The Chartis Forum

White Paper

Standalone Hospitals: Are They Really Dinosaurs?

Over the past 20 years, the percentage of the nation’s hospitals over 200 beds that are part of health systems has risen from 5 to 77. From 2006 to 2016 alone, the number of independent hospitals over 200 beds declined nearly 40 percent from 502 to 308. The seemingly inexorable trend toward system expansion has caused industry observers to state frequently that stand-alone community hospitals are “dinosaurs.” However, there are circumstances under which stand-alone hospitals can continue to thrive. There are also a multitude of new partnership arrangements that make it possible for successful institutions to retain a high degree of independence while securing many of the benefits of hospitals that are affiliated with larger health systems.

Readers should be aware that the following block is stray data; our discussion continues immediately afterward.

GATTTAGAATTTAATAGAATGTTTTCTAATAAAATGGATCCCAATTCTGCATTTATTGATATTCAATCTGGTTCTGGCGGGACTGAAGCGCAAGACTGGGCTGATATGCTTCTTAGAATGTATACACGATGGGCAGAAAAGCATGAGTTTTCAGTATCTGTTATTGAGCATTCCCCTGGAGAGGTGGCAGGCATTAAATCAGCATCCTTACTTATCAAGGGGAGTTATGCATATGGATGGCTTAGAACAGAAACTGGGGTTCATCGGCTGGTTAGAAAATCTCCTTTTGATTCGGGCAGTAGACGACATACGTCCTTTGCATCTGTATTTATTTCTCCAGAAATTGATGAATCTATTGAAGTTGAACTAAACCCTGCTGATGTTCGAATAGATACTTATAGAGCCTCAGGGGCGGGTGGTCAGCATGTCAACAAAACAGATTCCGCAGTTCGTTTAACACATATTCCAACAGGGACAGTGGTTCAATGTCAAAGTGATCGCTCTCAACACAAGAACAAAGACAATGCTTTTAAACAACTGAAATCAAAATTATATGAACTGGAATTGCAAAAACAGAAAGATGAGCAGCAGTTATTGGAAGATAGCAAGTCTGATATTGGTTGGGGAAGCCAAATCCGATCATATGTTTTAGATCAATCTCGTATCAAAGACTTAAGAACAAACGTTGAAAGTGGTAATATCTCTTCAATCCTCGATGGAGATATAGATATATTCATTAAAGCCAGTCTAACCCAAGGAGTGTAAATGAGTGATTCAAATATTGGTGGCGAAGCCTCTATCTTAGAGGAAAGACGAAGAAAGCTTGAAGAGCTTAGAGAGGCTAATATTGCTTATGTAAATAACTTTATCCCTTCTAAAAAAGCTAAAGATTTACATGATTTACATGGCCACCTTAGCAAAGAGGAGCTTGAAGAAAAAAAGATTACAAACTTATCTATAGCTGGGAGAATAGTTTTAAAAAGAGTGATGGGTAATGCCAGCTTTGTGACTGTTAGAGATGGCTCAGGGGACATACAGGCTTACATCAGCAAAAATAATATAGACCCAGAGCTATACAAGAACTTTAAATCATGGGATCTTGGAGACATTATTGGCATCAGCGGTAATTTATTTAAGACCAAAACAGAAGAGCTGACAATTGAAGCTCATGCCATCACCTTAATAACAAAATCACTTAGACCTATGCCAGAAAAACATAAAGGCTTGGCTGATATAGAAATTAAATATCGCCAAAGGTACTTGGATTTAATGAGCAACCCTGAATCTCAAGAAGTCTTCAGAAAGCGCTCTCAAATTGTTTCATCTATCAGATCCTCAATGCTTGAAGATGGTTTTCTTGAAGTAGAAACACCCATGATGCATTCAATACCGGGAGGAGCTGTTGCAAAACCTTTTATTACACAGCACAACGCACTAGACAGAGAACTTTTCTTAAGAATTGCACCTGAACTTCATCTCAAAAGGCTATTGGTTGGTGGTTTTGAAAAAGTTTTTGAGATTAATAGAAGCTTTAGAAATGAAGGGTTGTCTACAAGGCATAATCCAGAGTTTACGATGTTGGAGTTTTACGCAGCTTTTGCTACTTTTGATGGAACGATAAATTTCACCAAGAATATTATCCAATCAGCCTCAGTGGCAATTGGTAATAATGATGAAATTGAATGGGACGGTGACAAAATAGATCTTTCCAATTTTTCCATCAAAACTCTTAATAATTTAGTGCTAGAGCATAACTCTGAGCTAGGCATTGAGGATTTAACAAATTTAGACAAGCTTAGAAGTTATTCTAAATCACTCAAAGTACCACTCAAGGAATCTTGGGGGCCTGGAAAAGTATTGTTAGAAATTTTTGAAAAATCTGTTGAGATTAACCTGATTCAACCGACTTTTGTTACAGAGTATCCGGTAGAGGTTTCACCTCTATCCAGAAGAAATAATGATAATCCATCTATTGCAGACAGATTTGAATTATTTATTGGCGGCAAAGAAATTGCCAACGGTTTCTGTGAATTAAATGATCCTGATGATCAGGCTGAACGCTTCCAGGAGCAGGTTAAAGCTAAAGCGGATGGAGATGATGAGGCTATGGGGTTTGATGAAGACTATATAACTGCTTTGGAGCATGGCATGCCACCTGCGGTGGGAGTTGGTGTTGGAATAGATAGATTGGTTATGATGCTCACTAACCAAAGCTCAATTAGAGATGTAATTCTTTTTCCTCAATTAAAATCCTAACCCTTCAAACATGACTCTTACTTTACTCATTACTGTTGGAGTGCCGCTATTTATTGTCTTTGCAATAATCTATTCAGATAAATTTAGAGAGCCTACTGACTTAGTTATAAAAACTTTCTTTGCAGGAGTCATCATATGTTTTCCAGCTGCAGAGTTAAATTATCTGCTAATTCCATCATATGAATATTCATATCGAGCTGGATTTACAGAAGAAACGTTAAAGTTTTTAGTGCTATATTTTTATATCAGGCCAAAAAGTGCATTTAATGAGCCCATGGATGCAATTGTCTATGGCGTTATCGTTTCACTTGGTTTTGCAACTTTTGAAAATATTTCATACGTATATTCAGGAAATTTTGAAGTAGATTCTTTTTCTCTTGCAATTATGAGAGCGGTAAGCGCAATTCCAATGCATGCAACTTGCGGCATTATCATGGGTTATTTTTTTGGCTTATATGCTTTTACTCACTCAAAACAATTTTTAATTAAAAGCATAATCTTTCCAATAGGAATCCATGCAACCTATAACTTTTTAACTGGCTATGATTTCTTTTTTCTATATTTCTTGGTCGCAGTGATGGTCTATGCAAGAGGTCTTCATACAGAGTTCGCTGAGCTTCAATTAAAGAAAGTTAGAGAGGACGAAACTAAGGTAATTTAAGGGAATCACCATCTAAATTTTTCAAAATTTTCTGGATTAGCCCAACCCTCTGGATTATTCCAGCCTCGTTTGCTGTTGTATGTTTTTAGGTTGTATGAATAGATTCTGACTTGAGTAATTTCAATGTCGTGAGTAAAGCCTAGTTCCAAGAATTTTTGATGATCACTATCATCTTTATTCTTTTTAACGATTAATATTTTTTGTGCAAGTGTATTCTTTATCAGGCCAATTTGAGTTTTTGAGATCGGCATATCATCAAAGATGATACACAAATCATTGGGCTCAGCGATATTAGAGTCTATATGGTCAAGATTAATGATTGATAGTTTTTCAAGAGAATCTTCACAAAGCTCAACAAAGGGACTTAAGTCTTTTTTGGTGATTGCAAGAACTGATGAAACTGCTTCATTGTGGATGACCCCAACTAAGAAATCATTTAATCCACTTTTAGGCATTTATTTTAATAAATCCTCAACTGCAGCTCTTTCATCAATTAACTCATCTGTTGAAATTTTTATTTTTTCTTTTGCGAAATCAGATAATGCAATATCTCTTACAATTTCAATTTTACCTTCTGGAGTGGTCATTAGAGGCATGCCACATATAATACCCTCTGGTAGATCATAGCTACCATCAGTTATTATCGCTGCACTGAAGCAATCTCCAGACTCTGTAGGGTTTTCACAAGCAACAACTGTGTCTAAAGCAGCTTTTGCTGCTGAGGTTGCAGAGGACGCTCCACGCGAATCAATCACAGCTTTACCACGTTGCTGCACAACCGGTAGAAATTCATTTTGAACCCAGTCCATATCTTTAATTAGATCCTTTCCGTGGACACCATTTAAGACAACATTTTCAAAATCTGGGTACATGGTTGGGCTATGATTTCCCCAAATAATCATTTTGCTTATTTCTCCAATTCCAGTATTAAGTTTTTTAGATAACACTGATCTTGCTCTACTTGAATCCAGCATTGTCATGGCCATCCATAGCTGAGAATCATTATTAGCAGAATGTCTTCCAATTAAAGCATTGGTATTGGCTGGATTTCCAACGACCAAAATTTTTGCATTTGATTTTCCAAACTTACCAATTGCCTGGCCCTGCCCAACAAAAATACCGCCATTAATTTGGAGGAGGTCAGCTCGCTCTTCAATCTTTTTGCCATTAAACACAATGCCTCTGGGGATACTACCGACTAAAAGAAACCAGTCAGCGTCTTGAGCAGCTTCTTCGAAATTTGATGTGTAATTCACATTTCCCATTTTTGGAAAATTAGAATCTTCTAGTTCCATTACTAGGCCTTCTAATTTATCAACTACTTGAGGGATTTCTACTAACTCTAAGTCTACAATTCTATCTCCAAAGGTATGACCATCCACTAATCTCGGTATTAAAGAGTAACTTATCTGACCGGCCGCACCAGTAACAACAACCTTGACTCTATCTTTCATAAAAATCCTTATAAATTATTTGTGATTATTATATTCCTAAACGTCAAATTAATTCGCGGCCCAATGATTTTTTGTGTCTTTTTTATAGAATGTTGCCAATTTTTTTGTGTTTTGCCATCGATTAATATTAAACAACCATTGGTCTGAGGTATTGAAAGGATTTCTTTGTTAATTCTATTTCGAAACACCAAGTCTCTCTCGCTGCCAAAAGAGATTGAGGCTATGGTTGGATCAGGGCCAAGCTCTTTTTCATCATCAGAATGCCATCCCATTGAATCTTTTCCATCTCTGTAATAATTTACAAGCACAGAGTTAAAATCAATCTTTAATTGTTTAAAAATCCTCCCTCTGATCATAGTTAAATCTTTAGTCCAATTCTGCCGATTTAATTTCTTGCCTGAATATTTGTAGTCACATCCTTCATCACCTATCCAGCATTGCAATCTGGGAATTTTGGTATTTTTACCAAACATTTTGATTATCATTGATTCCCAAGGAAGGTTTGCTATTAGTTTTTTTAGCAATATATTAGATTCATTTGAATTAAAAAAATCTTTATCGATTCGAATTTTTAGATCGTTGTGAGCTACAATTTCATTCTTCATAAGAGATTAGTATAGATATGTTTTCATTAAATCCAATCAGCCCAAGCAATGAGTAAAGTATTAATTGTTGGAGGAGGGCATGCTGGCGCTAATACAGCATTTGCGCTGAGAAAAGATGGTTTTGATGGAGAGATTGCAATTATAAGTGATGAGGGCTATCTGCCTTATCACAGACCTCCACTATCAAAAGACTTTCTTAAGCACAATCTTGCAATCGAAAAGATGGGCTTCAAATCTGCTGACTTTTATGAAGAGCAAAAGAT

In our experience, successful independent hospitals share many of the same advantages, a subset of which are described in this paper.

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